From Meta’s revenue slump to Twitter’s Musk meltdown, it’s been a rocky road for social media of late. Here, we ask three digital experts in the cultural sector for their advice and predictions for online platforms and how they will affect the art world.
I’m sure many of you have had conversations about the Twitter situation. Should we, as cultural organisations, be staying on the platform? Does it still align with our values? Is our audience still going to be there? I’d imagine 2023 will be a rocky year for Twitter and conversations about potentially abandoning the platform may well become more serious. Alec Ward, digital skills manager, Culture24
It means people are exploring all the other options out there—whether it’s choosing your “instance” on Mastodon, creating chatrooms on Discord or embracing the impulsivity of BeReal. Adam Koszary, head of digital, the Audience Agency
I expect to see a lot more hand-wringing, some dialling back of Twitter activity, but only a few outright abandonments. Chris Unitt, founder, One Further
The pandemic forced galleries to take social media seriously. We saw a flurry of online tours, virtual exhibitions, videos and new ways of buying art—some of it good, some of it a bit naff. Now the dust has settled we’ll see some of those offers mature, with online workshops and talks as standard but also experimentation in how we celebrate art through more interactivity, experimentation with AI, easier ways of shopping through social media and slicker, more dynamic video. AK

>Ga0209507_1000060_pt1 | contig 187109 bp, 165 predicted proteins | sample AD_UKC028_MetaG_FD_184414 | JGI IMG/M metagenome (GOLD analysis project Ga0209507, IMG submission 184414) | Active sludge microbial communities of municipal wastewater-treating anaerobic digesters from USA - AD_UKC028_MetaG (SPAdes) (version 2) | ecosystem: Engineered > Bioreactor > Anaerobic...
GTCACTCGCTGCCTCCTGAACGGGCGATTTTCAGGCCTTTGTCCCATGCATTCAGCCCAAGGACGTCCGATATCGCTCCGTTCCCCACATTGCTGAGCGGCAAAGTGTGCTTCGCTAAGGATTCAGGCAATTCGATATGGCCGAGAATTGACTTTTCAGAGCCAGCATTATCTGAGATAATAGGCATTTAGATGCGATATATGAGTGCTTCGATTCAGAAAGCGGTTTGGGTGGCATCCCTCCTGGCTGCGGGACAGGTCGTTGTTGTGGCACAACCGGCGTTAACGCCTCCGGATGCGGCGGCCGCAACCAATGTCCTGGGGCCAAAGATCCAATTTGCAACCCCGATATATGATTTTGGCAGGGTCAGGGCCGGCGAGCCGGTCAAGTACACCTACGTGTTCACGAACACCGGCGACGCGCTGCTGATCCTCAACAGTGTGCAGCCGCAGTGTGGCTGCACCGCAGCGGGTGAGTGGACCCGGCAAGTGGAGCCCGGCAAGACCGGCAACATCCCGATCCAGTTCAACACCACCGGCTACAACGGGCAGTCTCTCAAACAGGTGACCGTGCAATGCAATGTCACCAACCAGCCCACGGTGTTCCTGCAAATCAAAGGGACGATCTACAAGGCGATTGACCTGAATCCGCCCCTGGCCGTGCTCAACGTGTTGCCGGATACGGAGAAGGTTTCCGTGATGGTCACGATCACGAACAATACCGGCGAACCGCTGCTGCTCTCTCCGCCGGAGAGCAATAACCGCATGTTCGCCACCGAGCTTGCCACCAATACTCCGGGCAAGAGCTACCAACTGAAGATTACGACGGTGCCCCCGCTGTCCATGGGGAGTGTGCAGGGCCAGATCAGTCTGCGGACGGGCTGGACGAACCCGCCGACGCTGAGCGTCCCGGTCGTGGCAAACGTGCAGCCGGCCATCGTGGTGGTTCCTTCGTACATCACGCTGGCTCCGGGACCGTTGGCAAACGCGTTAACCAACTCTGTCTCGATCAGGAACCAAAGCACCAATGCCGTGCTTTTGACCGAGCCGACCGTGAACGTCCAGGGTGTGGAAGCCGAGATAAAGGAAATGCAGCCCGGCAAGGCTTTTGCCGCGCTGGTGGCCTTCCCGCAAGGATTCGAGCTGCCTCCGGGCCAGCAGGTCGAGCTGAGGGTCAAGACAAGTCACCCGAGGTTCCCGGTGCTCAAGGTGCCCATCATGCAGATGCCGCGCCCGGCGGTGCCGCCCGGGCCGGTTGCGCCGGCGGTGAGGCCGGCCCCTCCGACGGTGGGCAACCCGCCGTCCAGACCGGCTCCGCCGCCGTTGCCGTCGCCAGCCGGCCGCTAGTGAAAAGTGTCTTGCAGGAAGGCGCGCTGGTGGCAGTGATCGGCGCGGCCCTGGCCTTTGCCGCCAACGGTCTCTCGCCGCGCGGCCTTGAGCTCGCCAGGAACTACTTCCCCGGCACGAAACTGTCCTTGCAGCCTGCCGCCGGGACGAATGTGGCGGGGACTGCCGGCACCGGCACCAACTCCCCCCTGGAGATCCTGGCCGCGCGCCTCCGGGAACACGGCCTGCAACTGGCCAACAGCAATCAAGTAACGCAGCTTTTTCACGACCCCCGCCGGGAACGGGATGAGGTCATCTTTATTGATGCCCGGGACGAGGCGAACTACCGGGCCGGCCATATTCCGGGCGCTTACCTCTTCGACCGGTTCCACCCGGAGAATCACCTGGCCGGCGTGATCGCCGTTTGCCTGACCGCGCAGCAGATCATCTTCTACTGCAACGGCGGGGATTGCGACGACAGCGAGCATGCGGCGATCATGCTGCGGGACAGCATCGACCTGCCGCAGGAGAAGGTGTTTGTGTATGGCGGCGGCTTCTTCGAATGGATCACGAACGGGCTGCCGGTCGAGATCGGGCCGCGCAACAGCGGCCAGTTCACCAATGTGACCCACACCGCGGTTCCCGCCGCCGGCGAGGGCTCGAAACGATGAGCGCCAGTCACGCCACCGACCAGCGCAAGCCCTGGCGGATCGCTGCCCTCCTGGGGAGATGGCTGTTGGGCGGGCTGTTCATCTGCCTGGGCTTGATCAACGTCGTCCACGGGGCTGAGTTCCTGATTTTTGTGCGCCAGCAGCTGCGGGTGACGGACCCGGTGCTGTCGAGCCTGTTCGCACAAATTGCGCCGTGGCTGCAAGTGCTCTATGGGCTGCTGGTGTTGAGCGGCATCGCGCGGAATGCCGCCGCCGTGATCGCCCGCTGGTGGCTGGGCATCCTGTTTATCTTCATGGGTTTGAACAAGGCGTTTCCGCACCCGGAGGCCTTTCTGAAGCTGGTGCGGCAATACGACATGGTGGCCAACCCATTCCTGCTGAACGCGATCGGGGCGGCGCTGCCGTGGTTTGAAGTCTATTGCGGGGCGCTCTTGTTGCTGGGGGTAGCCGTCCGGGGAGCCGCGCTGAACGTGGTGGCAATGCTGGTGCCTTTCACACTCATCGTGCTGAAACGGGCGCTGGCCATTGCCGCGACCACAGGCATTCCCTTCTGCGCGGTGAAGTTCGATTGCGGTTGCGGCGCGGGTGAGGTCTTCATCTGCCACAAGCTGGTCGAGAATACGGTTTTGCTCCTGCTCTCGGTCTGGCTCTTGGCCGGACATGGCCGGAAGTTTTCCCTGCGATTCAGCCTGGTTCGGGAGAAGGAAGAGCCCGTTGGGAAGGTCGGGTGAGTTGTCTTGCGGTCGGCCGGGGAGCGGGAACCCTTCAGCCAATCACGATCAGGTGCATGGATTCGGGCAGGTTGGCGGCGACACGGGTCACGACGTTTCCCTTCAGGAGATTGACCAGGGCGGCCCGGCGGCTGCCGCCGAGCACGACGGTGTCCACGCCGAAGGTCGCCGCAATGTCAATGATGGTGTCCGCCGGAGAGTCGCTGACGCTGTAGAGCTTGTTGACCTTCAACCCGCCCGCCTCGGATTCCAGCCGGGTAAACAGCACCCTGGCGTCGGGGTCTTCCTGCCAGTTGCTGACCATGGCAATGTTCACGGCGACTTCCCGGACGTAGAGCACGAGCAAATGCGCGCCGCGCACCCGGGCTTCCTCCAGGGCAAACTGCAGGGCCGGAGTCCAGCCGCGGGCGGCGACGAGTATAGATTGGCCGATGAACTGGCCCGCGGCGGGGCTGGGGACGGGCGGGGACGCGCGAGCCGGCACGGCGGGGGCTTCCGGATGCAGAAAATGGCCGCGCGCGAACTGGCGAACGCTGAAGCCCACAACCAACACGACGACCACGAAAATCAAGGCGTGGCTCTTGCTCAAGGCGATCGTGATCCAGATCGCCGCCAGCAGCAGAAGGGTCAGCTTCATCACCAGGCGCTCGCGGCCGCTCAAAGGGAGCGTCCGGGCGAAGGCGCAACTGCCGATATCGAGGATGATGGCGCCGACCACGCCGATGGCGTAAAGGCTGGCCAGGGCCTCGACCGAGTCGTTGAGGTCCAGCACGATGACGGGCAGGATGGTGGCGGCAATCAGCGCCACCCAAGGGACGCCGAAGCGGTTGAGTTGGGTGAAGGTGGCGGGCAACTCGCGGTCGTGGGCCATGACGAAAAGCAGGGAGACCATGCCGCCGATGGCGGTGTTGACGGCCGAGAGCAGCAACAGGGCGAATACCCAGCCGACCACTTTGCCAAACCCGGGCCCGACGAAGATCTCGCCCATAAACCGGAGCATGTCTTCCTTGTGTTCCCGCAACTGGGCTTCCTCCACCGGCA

What’s it all for?
This year you should be thinking about how you can use social media to bring your audiences into the spaces where you have more control and can grab more of their attention. A case study from an Arts Marketing Association conference showed that they get 173% more conversions through email campaigns than they do through social media. I’ve argued that your social media should partly help drive people towards your newsletters. This case study shows that you can build much stronger relationships outside of the social media algorithms—2023 is the year to get on top of your newsletter, and create a solid offer for your audience. AW
In 2023, everyone and their dog will be on TikTok, and it’s going to force galleries and artists to adopt a more playful, creative approach to social media. The tone that TikTok demands may grate with more traditional audiences but as the economy bites we’ll see a greater effort to connect with new audiences through memes, humour and presenter-led videos. AK
Many are realising that their social feeds don’t need to be a series of highly ignorable, bite-size press releases. Instead, they’re looking to find social media-friendly ways to highlight the objects, experiences and viewpoints that people are passionate about, turning social media into more of a community experience. CU
Managing social media accounts is time-consuming and staff time is something that organisations are increasingly lacking. Something has to give. There's been a trend towards quiet quitting—doing the minimum expected on a platform (usually announcements and customer service)—and a reticence to jump on the new platforms that would increase workloads. Time is being used to focus on fewer platforms and do a better job of building a community or following. CU